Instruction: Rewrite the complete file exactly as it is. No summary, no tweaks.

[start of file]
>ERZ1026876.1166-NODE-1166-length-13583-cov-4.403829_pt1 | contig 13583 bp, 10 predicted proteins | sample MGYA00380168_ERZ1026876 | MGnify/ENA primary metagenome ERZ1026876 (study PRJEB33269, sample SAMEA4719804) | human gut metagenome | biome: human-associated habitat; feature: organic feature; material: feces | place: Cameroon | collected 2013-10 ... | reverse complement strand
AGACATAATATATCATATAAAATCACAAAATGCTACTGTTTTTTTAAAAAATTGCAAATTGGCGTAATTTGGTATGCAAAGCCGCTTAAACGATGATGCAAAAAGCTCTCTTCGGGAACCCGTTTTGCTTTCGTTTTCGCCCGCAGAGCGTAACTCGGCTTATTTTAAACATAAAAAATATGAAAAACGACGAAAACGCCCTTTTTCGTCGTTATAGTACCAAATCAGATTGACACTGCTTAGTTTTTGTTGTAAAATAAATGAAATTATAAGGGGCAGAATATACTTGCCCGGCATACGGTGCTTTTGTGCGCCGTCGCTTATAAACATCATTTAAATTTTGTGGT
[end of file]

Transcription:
>ERZ1026876.1166-NODE-1166-length-13583-cov-4.403829_pt1 | contig 13583 bp, 10 predicted proteins | sample MGYA00380168_ERZ1026876 | MGnify/ENA primary metagenome ERZ1026876 (study PRJEB33269, sample SAMEA4719804) | human gut metagenome | biome: human-associated habitat; feature: organic feature; material: feces | place: Cameroon | collected 2013-10 ... | reverse complement strand
AGACATAATATATCATATAAAATCACAAAATGCTACTGTTTTTTTAAAAAATTGCAAATTGGCGTAATTTGGTATGCAAAGCCGCTTAAACGATGATGCAAAAAGCTCTCTTCGGGAACCCGTTTTGCTTTCGTTTTCGCCCGCAGAGCGTAACTCGGCTTATTTTAAACATAAAAAATATGAAAAACGACGAAAACGCCCTTTTTCGTCGTTATAGTACCAAATCAGATTGACACTGCTTAGTTTTTGTTGTAAAATAAATGAAATTATAAGGGGCAGAATATACTTGCCCGGCATACGGTGCTTTTGTGCGCCGTCGCTTATAAACATCATTTAAATTTTGTGGT